Some of you may know that we have been on a bit of a journey with our oldest son Isaiah in recent months. He was having some emotional and social challenges at school (he is in Kindergarten) and we began to question if he would need some special education help. We made a decision with his teachers to pursue an evaluation through the school system, wondering if he might have Aspergers. The results of that evaluation indicate that he is not eligible for special education, as he does not fully display those characteristics. But it did help us understand more about the basis for his frustration and difficulties at school. Isaiah has an extraordinary ability to reason and process complex concepts. He is extremely intelligent, but his emotional maturity and dexterity are those of a typical child his age. This creates tremendous frustration for him. He is also a perfectionist, and so is frustrated by his limitations and inability to produce what he pictures in his head.
We are now on the journey of really trying to understand how he thinks and learns best, and figuring out how to challenge him and help him grow in a healthy way. This chart (at the bottom of the linked page) that describes the difference between a bright/high achiever child and a “gifted” child has been helpful to me, particularly since I was a classic high achiever as a kid. I can certainly have the tendency to think the compliance (for lack of a better word) displayed by the high achiever is better (which just displays the reality that the sin of pride follows closely behind a high achiever – I can speak from experience, as it has long been a key sin area in my life). But gifted children think differently and experience life differently than most of us do—just fitting in is not easy. I am learning the great benefits and great challenges that come from having a child on the other side of the chart, and I am thankful that God gave me a child that is going to teach me so much as we walk together in this journey. I have already learned so much from him.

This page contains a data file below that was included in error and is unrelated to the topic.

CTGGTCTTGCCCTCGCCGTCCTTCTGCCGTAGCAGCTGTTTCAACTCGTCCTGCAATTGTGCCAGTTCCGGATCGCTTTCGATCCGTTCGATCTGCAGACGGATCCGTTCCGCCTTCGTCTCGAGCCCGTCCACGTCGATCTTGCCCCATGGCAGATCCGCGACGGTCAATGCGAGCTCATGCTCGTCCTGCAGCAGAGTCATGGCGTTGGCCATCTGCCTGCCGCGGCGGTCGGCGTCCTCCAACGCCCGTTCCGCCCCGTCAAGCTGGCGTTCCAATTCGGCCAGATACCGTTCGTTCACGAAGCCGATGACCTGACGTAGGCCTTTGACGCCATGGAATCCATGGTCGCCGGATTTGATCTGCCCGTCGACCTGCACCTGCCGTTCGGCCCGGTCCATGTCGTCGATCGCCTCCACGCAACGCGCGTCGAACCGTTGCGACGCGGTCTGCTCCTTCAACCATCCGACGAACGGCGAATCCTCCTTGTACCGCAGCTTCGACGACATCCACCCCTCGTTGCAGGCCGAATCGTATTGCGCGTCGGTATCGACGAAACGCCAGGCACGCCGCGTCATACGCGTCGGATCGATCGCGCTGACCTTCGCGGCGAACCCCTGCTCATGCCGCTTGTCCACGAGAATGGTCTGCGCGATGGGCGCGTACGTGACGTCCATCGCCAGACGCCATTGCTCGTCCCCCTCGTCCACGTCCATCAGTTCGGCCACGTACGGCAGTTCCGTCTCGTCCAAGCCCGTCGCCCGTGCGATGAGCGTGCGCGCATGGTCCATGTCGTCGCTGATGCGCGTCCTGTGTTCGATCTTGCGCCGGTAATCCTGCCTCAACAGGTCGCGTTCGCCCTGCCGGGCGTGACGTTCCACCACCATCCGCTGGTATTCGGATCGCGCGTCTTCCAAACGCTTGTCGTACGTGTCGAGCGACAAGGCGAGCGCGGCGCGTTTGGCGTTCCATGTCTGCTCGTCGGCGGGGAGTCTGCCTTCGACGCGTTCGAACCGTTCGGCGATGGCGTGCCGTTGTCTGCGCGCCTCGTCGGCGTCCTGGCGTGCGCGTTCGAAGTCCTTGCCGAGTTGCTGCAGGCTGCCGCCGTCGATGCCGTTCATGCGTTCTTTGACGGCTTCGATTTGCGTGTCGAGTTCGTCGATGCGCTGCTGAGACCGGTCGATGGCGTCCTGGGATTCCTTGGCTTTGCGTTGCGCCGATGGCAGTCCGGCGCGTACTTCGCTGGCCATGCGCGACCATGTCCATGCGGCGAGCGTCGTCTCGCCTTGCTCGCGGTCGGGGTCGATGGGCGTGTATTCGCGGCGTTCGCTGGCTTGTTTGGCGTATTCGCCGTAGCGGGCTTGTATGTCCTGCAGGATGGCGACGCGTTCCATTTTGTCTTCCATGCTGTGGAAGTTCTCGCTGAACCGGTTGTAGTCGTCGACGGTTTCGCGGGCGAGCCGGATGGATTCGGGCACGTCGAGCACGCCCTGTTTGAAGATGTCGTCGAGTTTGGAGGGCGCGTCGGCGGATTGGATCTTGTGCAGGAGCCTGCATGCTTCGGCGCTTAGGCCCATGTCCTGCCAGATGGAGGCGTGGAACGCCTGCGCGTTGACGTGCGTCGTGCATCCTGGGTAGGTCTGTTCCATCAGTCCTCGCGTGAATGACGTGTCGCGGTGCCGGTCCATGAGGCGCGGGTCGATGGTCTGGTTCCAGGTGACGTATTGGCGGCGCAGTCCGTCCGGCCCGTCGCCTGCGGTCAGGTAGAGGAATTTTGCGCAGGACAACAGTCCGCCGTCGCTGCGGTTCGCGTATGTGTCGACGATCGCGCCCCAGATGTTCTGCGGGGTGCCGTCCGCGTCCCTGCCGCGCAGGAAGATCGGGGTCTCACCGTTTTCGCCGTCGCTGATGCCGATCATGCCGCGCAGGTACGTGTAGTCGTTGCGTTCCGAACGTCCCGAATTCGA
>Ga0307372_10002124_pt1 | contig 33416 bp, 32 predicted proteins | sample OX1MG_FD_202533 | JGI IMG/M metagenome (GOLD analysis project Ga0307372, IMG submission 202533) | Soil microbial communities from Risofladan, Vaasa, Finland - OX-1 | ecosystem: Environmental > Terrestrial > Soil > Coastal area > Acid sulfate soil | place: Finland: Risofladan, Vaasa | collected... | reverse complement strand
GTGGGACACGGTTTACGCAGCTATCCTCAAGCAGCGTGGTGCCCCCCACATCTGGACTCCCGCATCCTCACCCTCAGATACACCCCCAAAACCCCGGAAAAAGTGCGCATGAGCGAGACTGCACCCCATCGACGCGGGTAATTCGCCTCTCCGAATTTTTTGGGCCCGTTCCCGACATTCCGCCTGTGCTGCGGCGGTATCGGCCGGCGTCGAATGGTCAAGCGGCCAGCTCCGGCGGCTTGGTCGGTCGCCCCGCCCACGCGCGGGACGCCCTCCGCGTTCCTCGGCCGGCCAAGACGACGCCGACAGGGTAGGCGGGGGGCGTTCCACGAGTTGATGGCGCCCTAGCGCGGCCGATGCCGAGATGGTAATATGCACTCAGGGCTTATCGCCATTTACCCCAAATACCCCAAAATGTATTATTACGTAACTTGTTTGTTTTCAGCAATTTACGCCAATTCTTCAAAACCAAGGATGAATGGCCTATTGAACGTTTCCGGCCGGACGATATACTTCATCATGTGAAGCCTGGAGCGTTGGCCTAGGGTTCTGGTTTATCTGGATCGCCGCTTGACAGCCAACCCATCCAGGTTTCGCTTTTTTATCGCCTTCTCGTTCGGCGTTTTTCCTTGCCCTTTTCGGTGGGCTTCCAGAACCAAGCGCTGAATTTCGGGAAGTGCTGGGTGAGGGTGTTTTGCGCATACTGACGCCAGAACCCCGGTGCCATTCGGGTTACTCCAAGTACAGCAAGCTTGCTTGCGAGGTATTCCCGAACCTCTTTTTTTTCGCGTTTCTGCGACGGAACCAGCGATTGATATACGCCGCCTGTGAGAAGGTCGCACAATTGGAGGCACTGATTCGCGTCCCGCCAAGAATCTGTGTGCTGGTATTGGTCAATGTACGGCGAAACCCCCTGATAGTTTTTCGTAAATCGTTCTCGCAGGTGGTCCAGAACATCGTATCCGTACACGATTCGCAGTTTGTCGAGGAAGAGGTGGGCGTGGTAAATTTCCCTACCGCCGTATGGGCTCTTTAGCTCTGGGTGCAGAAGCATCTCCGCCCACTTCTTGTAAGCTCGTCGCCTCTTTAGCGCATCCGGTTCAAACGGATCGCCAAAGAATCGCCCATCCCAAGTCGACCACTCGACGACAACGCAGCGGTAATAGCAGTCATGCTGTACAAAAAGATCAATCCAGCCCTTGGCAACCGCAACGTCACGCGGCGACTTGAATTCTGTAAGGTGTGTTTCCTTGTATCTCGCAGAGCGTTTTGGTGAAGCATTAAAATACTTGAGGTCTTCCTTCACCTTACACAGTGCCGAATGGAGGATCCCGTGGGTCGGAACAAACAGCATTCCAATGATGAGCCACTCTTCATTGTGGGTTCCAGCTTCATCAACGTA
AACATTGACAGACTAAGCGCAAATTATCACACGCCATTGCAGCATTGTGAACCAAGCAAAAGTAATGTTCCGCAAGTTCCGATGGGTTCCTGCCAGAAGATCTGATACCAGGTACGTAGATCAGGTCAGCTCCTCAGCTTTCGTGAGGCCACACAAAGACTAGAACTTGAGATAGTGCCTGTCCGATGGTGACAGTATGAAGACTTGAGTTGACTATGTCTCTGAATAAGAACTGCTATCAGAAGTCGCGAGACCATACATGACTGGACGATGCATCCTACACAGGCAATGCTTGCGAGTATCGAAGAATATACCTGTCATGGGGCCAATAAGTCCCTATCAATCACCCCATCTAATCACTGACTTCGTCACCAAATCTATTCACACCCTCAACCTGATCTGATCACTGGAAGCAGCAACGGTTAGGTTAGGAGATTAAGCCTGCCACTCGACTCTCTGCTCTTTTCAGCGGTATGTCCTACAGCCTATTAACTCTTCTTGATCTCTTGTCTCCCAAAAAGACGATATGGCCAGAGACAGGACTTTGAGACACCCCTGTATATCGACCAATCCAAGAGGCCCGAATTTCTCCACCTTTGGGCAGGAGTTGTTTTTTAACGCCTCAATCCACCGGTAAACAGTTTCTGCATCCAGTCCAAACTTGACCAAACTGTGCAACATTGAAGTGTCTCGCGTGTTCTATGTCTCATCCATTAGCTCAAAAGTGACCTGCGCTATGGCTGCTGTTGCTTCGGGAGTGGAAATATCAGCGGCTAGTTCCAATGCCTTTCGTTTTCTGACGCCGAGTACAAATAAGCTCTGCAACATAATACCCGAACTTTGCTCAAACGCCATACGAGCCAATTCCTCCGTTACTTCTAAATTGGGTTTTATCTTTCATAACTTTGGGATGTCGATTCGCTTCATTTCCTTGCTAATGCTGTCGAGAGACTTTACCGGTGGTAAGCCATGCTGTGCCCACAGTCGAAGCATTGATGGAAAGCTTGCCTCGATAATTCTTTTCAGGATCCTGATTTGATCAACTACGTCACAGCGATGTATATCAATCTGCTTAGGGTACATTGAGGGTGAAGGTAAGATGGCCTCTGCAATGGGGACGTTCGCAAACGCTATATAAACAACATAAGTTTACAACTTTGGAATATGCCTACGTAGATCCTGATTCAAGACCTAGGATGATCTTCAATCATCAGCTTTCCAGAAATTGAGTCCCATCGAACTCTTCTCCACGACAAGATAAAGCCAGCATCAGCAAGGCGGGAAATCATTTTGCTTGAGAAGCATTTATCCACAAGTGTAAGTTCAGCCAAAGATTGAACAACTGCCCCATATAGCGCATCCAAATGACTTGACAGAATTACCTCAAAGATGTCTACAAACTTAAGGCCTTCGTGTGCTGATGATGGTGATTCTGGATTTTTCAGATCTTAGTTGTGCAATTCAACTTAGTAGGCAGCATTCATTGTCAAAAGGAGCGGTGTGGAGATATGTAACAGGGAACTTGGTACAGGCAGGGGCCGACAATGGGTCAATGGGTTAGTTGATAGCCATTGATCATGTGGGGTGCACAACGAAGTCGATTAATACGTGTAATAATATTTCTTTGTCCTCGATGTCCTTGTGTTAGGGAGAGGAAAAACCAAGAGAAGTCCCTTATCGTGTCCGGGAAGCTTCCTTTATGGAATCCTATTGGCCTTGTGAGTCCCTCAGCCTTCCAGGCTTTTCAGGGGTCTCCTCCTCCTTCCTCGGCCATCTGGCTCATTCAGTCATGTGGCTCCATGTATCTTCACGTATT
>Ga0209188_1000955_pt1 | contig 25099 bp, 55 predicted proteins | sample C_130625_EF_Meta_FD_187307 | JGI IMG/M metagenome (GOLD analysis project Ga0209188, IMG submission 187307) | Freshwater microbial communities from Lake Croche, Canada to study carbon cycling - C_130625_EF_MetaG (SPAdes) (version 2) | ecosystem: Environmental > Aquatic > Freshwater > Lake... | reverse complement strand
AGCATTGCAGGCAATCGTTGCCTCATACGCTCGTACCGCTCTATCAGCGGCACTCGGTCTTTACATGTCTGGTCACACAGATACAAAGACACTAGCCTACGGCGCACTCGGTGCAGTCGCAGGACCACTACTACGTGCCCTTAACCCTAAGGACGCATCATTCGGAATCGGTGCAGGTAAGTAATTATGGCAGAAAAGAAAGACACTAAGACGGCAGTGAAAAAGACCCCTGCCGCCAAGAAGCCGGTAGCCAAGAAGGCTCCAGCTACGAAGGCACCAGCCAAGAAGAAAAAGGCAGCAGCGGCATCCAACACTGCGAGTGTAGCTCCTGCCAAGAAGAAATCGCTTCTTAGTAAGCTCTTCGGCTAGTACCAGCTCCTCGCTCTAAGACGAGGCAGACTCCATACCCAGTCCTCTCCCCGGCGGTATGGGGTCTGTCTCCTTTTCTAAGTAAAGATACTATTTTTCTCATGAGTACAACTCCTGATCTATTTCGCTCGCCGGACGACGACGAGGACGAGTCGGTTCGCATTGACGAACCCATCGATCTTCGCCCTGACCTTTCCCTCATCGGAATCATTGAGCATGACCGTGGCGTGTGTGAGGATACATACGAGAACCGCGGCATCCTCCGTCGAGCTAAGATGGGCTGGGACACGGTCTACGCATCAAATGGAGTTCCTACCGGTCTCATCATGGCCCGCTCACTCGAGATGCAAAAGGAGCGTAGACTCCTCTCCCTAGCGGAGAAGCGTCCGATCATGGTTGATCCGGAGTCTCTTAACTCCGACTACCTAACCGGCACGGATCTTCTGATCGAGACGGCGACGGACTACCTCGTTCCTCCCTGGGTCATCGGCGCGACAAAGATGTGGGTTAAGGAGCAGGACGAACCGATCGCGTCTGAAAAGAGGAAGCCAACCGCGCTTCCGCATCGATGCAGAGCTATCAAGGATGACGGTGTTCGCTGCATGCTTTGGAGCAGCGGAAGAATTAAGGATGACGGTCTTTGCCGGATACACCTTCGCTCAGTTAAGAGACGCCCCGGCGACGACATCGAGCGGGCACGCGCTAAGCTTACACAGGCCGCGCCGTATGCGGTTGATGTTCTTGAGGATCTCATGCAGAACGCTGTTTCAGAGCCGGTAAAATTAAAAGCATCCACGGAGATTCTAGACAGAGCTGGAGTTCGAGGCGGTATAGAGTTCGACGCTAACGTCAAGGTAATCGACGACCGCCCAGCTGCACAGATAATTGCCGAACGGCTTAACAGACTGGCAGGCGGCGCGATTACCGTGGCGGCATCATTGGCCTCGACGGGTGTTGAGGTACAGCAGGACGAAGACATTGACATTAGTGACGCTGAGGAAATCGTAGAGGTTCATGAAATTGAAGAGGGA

We realized that the Montessori method of learning was not helpful for Isaiah at all. We respect it tremendously, but somehow that school environment caused Isaiah severe stress that resulted in the social and behavioral problems. So we pulled him out of the Montessori Charter school he was at and are home schooling him while we try to figure out what kind of school environment would be best for him. It is amazing how much more at peace he is now—I don’t know why we didn’t see it sooner.
So it is a journey indeed. I have no delusions that my child is “better” than any other child. The label “gifted” is a weird one, and I am not using it so people say “oh, good for you…” Rather, I am just sharing my life and my thoughts—the thought of it all produces more fear and uncertainty in me because I don’t want him to founder in life. Just like any mother wants for her child, I just want to help Isaiah flourish in the talents God has given him. He is a unique child, just as my other two are incredibly unique and special.
With each of our children, we are also continually seeking to implant the Gospel deep in their hearts, so they experience God’s love and place their identity in the Lord, and so they can live out God’s incredible selfless love that motivates us to put the interests of others above our own (Philippians 2:3-4). Doing so will bring deep and lasting joy and will bring glory to God–something selfish ambition can never do.